Double back ukulele

ktuurna

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German master luthier Tom Ziegenspeck has developed interesting construction.

"This ukulele has a double back, which creates a tonal advantage.
As a master plucking instrument maker, I can confirm that, especially with ukuleles, the back is an area which very little, if not at all, resonates. This is because when playing, the instrument is held completely against the body and the back of the instrument is thus dampened. However, if you install a soundboard in the interior of the instrument that cannot be dampened, you get an instrument that is significantly louder."


I have noticed when I play ukulele and if I don't hold it so that it is not against my body sound is better and louder. I think that Ziegenspeck's construction could work. What do you think? I have met him and tryed his ukuleles (not double top) and they are very well made and sound good. I think I will try that. Then I know.
 

greenscoe

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If you go to Tom's site there are 2 examples of double back ukes with a description and photos and Tom playing these instruments. If you use Google translate to read the German text, he explains that he's found that a spruce inner back works best. We don't see a photo of a spruce inner back so don't know how this is braced or exactly how he configures the linings. I suspect it will be lightly braced, if at all, as the outer back is the one that needs to be strong.

Anyone who went to MUMF in 2018 or 2019 will have met Tom and seen or played his instruments. I don't think he's the sort of guy interested in gimmicks so if he's doing this he must think there's some merit in it. Like ktuurna, I suspect I'll have to give this a try.

https://www.ziegenspeck-ukulele.de/
 

Kelali Kev

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I was studying some of his photos. It looks like the inner back was braced the same as a regular back with the two cross braces beneath the sound hole, and a centerline patch. There is kerfing around the edge holding it in place with the smooth side of the kerfing facing the center of the instrument and the kerfed side glued to the side. More importantly, he has a series of holes in the sides between the 2 backs which will allow the inner soundboard to vibrate independently of the outer back without there being a vacuum created in that space which would dampen the inner soundboard. I like the idea.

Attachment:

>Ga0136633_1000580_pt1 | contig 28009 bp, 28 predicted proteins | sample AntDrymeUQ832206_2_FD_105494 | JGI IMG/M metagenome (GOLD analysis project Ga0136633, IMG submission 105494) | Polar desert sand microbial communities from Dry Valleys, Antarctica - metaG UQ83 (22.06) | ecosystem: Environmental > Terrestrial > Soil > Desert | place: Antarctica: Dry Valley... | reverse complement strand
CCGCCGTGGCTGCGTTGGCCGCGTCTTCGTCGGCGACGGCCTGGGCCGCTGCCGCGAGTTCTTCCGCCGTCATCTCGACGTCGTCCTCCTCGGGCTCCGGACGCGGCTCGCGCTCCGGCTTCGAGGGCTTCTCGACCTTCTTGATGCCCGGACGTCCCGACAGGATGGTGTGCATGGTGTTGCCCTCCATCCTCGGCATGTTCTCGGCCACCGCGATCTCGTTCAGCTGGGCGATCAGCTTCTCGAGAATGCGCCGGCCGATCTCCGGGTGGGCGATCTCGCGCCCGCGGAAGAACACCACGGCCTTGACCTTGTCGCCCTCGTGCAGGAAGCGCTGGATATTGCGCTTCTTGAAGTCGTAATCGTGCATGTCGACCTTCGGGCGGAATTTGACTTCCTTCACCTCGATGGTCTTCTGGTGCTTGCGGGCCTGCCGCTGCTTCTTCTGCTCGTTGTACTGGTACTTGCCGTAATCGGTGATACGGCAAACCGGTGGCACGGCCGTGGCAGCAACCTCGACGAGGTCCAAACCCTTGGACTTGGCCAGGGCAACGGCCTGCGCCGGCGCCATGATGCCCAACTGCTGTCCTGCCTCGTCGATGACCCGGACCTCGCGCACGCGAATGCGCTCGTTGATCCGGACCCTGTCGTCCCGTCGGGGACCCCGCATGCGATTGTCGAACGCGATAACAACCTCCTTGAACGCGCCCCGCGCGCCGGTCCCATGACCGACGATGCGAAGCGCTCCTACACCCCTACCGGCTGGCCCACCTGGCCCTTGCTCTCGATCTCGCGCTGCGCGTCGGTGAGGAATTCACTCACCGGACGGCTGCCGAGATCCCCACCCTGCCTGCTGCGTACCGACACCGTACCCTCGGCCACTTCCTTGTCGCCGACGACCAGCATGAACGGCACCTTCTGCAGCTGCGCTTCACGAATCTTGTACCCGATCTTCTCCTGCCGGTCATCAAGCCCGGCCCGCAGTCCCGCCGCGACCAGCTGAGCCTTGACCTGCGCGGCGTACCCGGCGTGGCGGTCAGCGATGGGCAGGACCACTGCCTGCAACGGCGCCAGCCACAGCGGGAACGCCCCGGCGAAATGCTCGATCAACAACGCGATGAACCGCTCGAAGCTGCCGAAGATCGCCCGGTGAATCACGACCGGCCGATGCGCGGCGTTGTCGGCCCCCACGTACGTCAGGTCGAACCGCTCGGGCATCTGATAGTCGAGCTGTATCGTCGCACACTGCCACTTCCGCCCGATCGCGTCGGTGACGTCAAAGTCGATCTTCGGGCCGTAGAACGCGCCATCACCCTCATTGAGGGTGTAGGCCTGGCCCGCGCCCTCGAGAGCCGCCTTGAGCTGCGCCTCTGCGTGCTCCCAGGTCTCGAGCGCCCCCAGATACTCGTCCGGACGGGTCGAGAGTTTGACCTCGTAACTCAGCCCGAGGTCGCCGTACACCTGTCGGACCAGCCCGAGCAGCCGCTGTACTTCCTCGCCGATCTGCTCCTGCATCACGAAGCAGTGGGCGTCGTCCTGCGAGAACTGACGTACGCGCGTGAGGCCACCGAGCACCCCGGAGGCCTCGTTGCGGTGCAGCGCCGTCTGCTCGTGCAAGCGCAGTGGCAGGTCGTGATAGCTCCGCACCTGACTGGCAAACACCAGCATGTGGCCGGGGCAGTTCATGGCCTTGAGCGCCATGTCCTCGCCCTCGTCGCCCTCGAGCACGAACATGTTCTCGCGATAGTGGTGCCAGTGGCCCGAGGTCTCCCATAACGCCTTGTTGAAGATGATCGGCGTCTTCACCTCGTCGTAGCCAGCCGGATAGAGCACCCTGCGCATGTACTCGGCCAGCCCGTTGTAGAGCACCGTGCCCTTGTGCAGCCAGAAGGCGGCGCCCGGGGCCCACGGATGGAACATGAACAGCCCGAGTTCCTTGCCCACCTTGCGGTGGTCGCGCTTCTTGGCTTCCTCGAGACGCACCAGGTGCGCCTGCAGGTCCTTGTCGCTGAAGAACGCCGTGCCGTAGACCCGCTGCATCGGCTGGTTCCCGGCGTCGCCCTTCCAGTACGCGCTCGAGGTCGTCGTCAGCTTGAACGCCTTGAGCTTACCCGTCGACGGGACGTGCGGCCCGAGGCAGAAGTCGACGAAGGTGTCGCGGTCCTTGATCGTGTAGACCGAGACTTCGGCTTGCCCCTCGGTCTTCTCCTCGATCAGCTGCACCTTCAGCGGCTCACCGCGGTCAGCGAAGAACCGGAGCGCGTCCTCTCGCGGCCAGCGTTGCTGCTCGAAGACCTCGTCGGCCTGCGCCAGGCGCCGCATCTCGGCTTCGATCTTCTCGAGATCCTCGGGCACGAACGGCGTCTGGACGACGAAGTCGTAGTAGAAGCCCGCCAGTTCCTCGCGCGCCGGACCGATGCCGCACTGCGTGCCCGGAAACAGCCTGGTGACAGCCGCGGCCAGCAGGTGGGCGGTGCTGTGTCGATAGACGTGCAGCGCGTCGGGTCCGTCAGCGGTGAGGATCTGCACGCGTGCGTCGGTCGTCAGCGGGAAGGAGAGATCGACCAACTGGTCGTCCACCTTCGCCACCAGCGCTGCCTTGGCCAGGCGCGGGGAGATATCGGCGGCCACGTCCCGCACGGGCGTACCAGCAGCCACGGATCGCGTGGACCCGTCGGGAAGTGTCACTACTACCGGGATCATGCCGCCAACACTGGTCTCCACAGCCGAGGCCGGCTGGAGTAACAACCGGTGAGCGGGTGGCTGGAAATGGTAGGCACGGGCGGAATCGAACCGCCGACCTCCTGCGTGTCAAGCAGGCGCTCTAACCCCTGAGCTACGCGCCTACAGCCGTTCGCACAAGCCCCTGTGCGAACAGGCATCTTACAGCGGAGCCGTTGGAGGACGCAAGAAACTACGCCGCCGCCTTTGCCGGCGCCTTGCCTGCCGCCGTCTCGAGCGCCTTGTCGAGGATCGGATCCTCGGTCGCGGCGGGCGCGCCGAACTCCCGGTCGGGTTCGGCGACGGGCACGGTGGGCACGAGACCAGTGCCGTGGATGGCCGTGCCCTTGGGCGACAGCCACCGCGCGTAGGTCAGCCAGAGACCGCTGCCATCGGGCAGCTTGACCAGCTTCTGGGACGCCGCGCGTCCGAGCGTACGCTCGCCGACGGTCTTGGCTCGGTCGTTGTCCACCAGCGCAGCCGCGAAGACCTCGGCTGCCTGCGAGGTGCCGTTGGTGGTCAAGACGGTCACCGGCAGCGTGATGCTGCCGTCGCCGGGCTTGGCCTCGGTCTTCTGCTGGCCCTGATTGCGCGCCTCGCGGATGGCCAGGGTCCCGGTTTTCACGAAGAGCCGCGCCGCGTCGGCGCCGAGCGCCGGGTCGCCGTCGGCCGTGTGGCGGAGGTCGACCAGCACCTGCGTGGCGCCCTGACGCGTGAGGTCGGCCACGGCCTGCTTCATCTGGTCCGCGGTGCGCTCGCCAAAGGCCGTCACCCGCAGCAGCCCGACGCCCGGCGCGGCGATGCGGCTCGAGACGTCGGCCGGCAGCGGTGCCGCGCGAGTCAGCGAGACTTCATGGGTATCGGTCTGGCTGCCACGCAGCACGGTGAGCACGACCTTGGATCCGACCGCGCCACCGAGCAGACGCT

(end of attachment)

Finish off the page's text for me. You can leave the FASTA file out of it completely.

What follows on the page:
printer2

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Tim McKnight

"TT - Thanks for that. But you also build double backs right?

TM- I do build double backs which I call "Hollow Backs". They are not double backs in the sense like double tops are. The construction is very different and proprietary. I don't have too many secrets but this invention is mine. In the simplest terms there are two backs, an inner and outer back and both are independent of each other separated by an air space. Therefore if the outer back is dampened by the player's body the inner back is still free to vibrate. This design has a tremendous amount of forward projection more so than any guitar that I have experienced or heard to date.

Playing a Hollow Backed guitar sounds very much like a conventional guitar from the player's perspective. However, if someone stands across the room from the guitar they get a tremendous amount of sound blasted at them. The inner back almost acts like a trampoline for the sound produced by the top.

Imagine that the sound that the guitar produced was in the form of a tennis ball. Throw that ball at brick wall (a conventional back design) the sound or tennis ball would travel a given distance. Now throw the tennis ball at a trampoline and the sound (tennis ball) rockets off traveling a far greater distance."

http://www.guitarbench.com/2009/10/21/mcknight-guitars-luthier-interview/
 

Timbuck

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Really it’s a double top so it needs a sound hole to stop the vacuum effect ..maybe a violin style sound post under the bridge would be worth a try as well to transmit vibes.
A drum Tom Tom does have more depth and sustain with a bottom head fitted but the volume is just as loud with just only the top skin fitted as per Concert Toms...just a few thoughts. :)
 

Tukanu

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I have built several doubleback dulcimers. The principle is the same where the back of the dulcimer is dampened by holding it on the lap. It does help with both tone and volume. Also I have been considering a doubleback mandolin. A builder in Quebec and another in Israel have been quite successful. Note the air space around the inner back and the lack of bracing.
doubleback 008.jpg
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12694829_600047930149412_7229759245799083139_o.jpg
 
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Jardin

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I think it is great to be building these features into a build. However, for those who want something for an existing instrument there are options.

If dampening from being held against the body is the issue there are these:
https://www.tone-gard.com/

(No affiliation by the way)

My uncle plays mando and when I last saw him several years ago he had one of these and it made a noticeable difference for sure.